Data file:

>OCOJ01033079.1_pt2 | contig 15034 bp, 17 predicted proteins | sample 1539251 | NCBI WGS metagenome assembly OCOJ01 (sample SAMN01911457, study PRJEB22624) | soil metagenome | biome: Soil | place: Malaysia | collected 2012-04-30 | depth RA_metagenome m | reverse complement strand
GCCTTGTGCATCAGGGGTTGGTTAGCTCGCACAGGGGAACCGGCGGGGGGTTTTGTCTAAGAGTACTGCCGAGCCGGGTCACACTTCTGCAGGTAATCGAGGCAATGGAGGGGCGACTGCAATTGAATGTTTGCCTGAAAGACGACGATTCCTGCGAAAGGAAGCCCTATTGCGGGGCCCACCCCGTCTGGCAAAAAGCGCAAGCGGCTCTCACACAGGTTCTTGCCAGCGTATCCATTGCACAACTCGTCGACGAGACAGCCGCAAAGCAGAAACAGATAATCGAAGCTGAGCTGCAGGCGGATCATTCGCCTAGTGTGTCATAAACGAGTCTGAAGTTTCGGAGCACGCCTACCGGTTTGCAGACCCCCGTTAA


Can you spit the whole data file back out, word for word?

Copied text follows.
>OCOJ01033079.1_pt2 | contig 15034 bp, 17 predicted proteins | sample 1539251 | NCBI WGS metagenome assembly OCOJ01 (sample SAMN01911457, study PRJEB22624) | soil metagenome | biome: Soil | place: Malaysia | collected 2012-04-30 | depth RA_metagenome m | reverse complement strand
GCCTTGTGCATCAGGGGTTGGTTAGCTCGCACAGGGGAACCGGCGGGGGGTTTTGTCTAAGAGTACTGCCGAGCCGGGTCACACTTCTGCAGGTAATCGAGGCAATGGAGGGGCGACTGCAATTGAATGTTTGCCTGAAAGACGACGATTCCTGCGAAAGGAAGCCCTATTGCGGGGCCCACCCCGTCTGGCAAAAAGCGCAAGCGGCTCTCACACAGGTTCTTGCCAGCGTATCCATTGCACAACTCGTCGACGAGACAGCCGCAAAGCAGAAACAGATAATCGAAGCTGAGCTGCAGGCGGATCATTCGCCTAGTGTGTCATAAACGAGTCTGAAGTTTCGGAGCACGCCTACCGGTTTGCAGACCCCCGTTAA